Saturday, October 01, 2005

On Not Joining the Circus

At the beginning of my not-yet illustrious graduate school career, which may already be over, I decided to blow off the Modernist Studies Association conference to go to Romania. Friends and acquaintances were either shocked or not shocked, depending.

Some asked, “But isn’t it important that you give papers in your field, aren’t you a modernist?” I didn't tell them that I hadn't even written my paper yet.

Others said sternly, “Resist the urge to join the circus, Lorraine.” I sulked and said nothing.

My advisor was skeptical but not unwilling to help. “What are you going to do in Romania for two weeks? Is it relevant to your thesis?” He had his pen poised to sign a form that would eventually force the department to pay for my plane ticket.

“It’s a translation studies conference,” I said. “And maybe I’ll give a reading there.”

My flight to Bucharest left from New York, so I took a bus up from Washington, DC the night before and stayed with friends in Green Point, Brooklyn.

Here’s the part where I noodle a bit:

Four or maybe five months ago for work, I attended a reading by a well-known and influential poet who said that there had been no good American poets since W. H. Auden. He’s wrong, of course. I probably only care about Auden because of the sense of energy and humor he brought to New York. I can’t fathom the arrogance needed to dismiss, for example, “Beat” poetry, the San Francisco Renaissance, Adrienne Rich, Jerome Rothenberg, the New York School, the Nuyorican Poets, and many many other individuals and groups about which I’ll have to write later.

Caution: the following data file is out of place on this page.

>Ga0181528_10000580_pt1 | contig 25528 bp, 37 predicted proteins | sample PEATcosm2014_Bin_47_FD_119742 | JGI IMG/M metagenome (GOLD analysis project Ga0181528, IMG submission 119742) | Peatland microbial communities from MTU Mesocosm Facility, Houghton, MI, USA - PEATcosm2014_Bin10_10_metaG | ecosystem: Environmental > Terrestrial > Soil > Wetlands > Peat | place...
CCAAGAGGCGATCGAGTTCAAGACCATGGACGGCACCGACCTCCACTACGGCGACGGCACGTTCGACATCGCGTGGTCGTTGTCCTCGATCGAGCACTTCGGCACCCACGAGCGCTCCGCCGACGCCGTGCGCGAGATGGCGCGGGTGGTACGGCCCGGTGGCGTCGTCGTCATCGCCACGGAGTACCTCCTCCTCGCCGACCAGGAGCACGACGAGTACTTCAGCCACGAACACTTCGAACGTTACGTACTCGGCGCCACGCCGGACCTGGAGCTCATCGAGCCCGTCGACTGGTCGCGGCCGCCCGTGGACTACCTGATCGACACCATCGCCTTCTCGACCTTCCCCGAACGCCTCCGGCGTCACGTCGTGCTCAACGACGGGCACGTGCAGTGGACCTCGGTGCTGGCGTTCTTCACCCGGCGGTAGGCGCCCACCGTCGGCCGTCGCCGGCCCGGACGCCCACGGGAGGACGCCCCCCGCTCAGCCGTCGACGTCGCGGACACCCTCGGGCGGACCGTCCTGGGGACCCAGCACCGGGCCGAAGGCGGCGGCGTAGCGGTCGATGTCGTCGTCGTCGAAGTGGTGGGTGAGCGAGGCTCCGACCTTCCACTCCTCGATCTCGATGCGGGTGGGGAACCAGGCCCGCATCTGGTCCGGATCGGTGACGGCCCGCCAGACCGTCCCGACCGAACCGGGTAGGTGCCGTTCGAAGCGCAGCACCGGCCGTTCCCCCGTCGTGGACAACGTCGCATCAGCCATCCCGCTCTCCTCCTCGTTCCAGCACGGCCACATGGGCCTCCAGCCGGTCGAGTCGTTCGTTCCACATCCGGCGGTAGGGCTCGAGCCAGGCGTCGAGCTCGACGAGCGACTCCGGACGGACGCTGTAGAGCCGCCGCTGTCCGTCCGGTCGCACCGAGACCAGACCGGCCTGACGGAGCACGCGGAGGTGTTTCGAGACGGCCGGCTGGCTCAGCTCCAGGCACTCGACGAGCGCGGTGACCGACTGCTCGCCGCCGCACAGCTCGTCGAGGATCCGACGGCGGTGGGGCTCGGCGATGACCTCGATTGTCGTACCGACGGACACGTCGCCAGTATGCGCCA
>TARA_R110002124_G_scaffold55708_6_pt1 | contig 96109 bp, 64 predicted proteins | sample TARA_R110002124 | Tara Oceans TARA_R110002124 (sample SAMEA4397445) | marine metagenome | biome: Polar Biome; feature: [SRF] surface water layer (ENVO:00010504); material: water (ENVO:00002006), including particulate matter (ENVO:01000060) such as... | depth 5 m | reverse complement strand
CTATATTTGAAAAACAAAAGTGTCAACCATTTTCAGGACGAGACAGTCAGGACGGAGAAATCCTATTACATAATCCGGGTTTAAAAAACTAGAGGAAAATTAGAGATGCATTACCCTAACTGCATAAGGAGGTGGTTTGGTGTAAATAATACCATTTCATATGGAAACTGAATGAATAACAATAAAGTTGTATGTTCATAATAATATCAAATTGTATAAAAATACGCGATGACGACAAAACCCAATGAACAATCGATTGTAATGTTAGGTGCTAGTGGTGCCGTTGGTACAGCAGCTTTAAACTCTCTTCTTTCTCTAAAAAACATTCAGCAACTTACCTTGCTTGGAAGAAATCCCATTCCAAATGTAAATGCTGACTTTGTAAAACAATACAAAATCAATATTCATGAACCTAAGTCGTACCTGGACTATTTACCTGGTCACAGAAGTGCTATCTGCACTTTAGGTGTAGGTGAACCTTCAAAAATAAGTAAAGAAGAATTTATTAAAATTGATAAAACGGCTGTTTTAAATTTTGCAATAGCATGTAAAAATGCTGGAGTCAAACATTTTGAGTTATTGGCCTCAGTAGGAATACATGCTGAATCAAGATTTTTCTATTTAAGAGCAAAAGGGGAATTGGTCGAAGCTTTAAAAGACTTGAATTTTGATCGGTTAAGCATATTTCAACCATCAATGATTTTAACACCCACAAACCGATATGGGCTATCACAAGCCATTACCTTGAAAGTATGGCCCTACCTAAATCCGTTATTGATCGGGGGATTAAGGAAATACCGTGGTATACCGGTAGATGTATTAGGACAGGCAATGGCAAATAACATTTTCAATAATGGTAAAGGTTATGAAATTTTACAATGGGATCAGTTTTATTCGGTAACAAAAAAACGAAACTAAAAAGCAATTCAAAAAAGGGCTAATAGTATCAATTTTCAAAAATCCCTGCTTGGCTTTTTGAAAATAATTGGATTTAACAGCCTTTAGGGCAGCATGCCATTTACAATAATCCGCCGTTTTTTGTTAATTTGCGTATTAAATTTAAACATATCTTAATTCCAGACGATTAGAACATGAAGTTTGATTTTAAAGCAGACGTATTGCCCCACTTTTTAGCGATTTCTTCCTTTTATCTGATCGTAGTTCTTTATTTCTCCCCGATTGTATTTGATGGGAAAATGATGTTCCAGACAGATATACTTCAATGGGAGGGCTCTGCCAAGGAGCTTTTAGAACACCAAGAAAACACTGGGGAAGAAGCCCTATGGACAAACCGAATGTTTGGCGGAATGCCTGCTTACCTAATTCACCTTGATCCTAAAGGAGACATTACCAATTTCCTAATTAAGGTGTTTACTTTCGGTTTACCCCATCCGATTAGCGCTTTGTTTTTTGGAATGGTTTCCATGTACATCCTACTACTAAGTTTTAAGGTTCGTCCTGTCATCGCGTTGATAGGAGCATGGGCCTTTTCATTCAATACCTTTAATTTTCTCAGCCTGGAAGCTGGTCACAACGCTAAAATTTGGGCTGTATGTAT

I don’t know what kind of narrative historians and literary scholars of the future will construct to define and judge the many kinds of poetries being written and performed in the United States. But I can analyze the present, and at present there are a lot of poets. The friends I stayed with in Brooklyn are poets.

Rarely do I exist in a public context where being a poet is relevant, and it's never OK. My partner, Mark, tells a story about traveling in southern Portugal after being at the International Meeting of Poets at the University of Coimbra. He was with the performance artist and writer William R. Howe (although when Mark tells the story it is just “Bill”). Mark and Bill are tall men. At the time Bill was sporting a stiff purple mohawk. They checked into a hotel in a small walled town. They filled out cards with their name, nationality, passport number, and profession. Next to profession they wrote, “poet.” The woman behind the desk didn’t speak any English, but she recognized the word poet.

“Ah, Poetas!” She exclaimed, and gave them a twenty percent discount.

This kind of thing doesn’t happen in the United States. If anything, people want to see cash up front when they find out you’re a poet.

As it turns out, being a poet in Romania is OK, although it has its difficulties. Florin Prodan, poet, critic, and kind host, is often between jobs. When I was in Romania, his friend was making some money by writing an article about garlic.

“Ah,” Florin said, “there is an annual festival of garlic in Bucovina.”

“Tell me, tell me!” His friend replied.